New technology to effectively regulate gene expression
A new strategy enables researchers to be more precise in the control of gene expression of a therapeutic protein.
Researchers from the Baylor College of Medicine have produced a technology to effectively regulate gene expression. This offers promise for gene therapy clinical applications because although the principle of a therapeutic window has been known for a long time, there has been no strategy to implement it safely.
Corresponding author Dr Laising Yen, Associate Professor of Pathology and Immunology and of Molecular and Cellular Biology at Baylor, explained: “Although there are several gene regulation systems used in mammalian cells, none has been approved by the US Food and Drug Administration for clinical applications, mainly because those systems use a regulatory protein that is foreign to the human body, which triggers an immune response against it….This means that the cells that are expressing the therapeutic protein would be attacked, eliminated or neutralised by the patient’s immune system, making the therapy ineffective.”
Yen and his colleagues have worked on this technology for over a decade and have now found a solution to overcome the main obstacles in its clinical use. Yen said: “The solution we found does not involve a foreign regulatory protein that will evoke an immune response in patients. Instead, we use small molecules to interact with RNA, which typically do not trigger an immune response. Other groups also have made attempts to resolve this critical issue, but the drug concentrations they used are beyond what the FDA has approved for patients. We were able to engineer our system in such a way that it works at the FDA-approved dosage.”
Yen and his team developed a system that turns genes on to different levels on cue using small molecules at FDA-approved doses. The switch is placed in the RNA, allowing the scientists to control the protein’s production by controlling its RNA.
The RNA is engineered to contain an extra polyA signal, like a stop sign that genes use to mark the end of a gene. Having detected a polyA signal in the RNA, the machinery of the cell makes a cut and defines the cut point as the end of the RNA. Yen explained: “In our system, we use the added polyA signal, not at the end, but at the beginning of the RNA, so the cut destroys the RNA and therefore the default is no protein production. It is turned off until we turn it on with the small molecule.”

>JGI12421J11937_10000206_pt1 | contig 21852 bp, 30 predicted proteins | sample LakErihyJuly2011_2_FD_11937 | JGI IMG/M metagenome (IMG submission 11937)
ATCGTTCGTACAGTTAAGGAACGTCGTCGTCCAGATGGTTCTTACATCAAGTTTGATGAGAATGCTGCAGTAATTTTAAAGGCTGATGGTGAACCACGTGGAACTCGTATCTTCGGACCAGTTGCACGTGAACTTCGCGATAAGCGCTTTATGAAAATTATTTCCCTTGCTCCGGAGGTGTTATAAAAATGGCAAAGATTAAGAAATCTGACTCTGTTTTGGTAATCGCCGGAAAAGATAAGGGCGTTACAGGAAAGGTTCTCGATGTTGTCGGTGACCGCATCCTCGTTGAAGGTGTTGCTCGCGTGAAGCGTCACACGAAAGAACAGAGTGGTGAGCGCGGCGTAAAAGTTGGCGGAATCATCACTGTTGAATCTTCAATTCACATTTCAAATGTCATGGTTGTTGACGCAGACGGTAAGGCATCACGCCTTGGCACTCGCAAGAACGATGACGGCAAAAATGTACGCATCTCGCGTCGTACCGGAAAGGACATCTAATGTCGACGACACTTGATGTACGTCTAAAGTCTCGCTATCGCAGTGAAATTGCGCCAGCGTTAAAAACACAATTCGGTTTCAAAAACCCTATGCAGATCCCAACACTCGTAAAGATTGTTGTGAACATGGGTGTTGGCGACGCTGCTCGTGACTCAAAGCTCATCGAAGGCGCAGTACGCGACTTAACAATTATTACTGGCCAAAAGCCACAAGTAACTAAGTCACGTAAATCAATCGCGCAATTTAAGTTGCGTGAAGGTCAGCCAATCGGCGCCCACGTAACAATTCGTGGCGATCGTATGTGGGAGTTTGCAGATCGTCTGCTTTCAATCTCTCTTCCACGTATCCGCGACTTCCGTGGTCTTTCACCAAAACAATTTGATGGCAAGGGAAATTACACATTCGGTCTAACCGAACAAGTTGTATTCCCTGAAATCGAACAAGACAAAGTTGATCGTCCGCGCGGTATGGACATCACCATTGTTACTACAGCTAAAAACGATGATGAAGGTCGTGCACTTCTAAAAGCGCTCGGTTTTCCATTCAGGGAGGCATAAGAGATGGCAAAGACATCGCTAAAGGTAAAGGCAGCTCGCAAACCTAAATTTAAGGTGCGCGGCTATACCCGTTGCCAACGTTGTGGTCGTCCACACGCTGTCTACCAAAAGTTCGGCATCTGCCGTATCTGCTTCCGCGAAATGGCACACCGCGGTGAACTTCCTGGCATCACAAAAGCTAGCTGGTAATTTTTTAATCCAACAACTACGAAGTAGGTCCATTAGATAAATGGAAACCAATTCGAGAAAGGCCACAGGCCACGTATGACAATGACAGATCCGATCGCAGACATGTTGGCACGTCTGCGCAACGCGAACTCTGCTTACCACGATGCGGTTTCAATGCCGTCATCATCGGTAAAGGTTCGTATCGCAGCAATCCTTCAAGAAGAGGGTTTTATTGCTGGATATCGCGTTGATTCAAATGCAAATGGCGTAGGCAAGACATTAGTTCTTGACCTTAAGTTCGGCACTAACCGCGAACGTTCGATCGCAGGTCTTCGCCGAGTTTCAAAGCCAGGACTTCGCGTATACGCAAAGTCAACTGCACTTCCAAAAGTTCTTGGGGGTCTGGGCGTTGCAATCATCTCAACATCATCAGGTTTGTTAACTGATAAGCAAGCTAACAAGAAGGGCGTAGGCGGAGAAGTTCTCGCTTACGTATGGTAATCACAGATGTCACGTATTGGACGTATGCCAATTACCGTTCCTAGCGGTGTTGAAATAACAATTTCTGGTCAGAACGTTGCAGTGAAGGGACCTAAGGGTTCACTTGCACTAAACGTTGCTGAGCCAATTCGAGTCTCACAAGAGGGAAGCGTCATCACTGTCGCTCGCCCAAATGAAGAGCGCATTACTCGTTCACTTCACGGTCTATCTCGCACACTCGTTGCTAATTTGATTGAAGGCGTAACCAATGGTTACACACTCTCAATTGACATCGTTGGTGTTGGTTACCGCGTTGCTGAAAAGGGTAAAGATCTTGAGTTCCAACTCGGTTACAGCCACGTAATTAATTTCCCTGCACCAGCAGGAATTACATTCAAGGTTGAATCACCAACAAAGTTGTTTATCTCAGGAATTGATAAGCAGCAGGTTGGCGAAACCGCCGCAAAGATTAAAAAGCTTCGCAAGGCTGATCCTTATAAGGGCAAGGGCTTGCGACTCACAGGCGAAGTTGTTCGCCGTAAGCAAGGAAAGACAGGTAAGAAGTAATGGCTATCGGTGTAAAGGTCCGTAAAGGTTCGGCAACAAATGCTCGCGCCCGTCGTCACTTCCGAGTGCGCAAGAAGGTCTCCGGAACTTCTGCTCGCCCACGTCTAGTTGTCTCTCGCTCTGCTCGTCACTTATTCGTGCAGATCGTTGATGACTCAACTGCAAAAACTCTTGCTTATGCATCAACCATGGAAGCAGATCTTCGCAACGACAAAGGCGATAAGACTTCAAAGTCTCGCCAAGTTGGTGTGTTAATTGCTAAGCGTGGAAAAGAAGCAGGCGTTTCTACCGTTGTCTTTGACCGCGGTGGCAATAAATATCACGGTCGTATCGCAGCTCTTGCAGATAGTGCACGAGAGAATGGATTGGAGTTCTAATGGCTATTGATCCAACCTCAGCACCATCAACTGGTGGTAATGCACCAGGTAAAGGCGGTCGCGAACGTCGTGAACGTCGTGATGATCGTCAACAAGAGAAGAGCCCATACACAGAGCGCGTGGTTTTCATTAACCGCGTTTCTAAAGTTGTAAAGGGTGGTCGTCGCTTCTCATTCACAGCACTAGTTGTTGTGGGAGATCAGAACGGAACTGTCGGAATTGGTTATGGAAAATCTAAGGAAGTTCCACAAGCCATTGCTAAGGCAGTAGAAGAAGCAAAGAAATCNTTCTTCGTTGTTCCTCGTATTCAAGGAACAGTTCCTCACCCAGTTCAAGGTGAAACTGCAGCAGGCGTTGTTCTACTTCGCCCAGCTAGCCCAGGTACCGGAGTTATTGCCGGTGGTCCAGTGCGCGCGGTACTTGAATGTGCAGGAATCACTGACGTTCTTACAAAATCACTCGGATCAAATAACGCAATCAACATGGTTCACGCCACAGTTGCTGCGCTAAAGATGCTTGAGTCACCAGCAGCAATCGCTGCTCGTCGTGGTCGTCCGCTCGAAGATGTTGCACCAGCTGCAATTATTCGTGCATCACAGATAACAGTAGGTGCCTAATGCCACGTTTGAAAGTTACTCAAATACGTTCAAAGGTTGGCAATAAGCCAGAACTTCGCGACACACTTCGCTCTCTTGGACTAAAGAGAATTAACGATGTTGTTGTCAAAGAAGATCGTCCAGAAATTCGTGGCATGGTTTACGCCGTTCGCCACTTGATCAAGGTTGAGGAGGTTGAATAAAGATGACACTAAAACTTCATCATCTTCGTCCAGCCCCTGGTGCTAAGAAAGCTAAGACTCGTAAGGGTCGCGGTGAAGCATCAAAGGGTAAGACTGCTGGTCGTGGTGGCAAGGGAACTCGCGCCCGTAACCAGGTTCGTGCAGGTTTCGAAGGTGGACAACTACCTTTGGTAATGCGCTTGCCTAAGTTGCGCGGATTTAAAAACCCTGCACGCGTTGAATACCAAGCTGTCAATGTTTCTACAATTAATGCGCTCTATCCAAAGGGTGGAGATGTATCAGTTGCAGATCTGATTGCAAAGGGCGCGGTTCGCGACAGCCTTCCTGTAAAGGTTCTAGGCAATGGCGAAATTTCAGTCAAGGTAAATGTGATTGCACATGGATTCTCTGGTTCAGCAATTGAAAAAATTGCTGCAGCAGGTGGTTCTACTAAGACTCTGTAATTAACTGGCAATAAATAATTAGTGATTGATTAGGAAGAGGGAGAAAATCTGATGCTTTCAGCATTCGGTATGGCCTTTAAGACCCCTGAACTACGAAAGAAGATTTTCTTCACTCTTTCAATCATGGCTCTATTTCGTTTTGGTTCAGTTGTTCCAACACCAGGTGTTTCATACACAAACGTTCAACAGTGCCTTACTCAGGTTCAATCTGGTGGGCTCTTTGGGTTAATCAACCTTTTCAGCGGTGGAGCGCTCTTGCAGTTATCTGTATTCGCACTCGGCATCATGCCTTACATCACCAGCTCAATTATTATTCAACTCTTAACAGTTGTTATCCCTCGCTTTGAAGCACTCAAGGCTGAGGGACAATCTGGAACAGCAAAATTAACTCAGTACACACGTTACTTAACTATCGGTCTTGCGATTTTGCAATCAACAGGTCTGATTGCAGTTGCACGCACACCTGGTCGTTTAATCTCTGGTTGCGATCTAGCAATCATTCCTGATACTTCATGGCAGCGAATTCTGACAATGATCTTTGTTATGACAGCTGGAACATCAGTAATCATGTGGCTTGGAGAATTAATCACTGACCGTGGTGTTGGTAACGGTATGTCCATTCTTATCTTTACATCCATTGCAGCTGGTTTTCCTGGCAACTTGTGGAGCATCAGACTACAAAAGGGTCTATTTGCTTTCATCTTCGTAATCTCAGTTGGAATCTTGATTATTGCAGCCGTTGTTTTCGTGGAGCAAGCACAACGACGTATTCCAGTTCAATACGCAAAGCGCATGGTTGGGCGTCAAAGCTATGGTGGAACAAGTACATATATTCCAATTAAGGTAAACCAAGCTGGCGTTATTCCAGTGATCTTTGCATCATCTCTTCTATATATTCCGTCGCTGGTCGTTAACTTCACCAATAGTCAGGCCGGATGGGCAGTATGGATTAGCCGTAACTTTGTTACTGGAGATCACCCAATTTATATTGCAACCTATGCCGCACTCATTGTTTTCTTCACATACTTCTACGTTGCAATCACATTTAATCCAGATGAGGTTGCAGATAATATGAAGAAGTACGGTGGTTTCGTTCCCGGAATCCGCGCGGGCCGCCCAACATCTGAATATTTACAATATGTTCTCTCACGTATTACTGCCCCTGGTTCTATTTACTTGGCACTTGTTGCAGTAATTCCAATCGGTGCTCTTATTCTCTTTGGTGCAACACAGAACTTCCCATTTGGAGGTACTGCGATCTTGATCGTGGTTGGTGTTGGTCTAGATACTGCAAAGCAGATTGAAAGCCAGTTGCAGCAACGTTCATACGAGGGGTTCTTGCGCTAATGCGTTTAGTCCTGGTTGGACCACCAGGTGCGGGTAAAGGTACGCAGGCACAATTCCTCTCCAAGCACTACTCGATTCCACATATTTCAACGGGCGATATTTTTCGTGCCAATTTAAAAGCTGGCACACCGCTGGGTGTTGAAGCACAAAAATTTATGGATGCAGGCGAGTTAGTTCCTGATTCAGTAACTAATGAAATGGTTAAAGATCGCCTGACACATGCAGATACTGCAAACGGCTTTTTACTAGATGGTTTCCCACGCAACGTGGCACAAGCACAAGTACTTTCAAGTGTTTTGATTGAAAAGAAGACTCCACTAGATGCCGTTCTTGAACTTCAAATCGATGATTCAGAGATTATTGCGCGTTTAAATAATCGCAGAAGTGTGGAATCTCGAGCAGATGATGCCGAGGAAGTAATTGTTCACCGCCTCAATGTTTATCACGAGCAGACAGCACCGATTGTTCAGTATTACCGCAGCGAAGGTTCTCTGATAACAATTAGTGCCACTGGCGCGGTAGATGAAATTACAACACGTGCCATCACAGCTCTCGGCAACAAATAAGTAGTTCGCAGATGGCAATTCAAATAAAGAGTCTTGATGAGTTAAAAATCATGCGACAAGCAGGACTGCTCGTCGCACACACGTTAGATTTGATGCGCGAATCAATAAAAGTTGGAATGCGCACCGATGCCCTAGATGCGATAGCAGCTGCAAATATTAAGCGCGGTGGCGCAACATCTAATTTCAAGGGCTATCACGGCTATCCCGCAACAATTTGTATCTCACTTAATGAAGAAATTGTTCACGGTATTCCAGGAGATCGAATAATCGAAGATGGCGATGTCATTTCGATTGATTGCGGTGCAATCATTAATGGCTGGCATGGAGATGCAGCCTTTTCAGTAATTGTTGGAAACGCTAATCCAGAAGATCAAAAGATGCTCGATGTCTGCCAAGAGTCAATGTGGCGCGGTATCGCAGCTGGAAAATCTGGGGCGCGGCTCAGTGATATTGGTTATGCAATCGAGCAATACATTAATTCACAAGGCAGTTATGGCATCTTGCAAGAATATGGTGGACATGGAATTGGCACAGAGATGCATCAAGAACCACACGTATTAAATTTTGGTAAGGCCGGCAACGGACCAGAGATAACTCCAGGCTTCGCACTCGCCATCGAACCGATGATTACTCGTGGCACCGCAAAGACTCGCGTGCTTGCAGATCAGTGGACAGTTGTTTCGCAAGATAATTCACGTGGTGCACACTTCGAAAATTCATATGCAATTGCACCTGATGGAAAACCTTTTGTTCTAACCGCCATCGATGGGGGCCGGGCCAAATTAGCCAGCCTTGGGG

The team engineered a switch on the RNA to turn on the gene at the desired level by modifying a section of the RNA near the polyA signal so that it could bind to a small molecule, FDA-approved tetracycline in this study. Yen said: “When tetracycline binds to that section that functions as a sensor on the RNA, it masks off the polyA signal, and the RNA will now be translated into protein.” Yen said.
In terms of clinical use, a patient could receive gene therapy that provides a gene, with the switch, to compensate for a faulty gene causing a medical condition. If the patient requires a small amount of the therapeutic protein, then they will only take a small dose of tetracycline, which will turn on the therapeutic gene a little. If they need more therapeutic protein, then they would take more tetracycline to boost production. To stop production of the therapeutic protein, the patient stops taking tetracycline. If tetracycline is absent, the switch will return to its default off position.
“This strategy allows us to be more precise in the control of gene expression of a therapeutic protein. It enables us to adjust its production according to disease’s stages or tune to the patients’ specific needs, all using the FDA-approved tetracycline dose.” Yen said.
Yen explained that their approach is not disease-specific and therefore potentially has many therapeutic applications. He added: “this system is more compact and easier to implement than the existing technologies. Therefore, it also can be very useful in the lab to turn a gene of interest on or off to study its function.”
This study was published in Nature Biotechnology.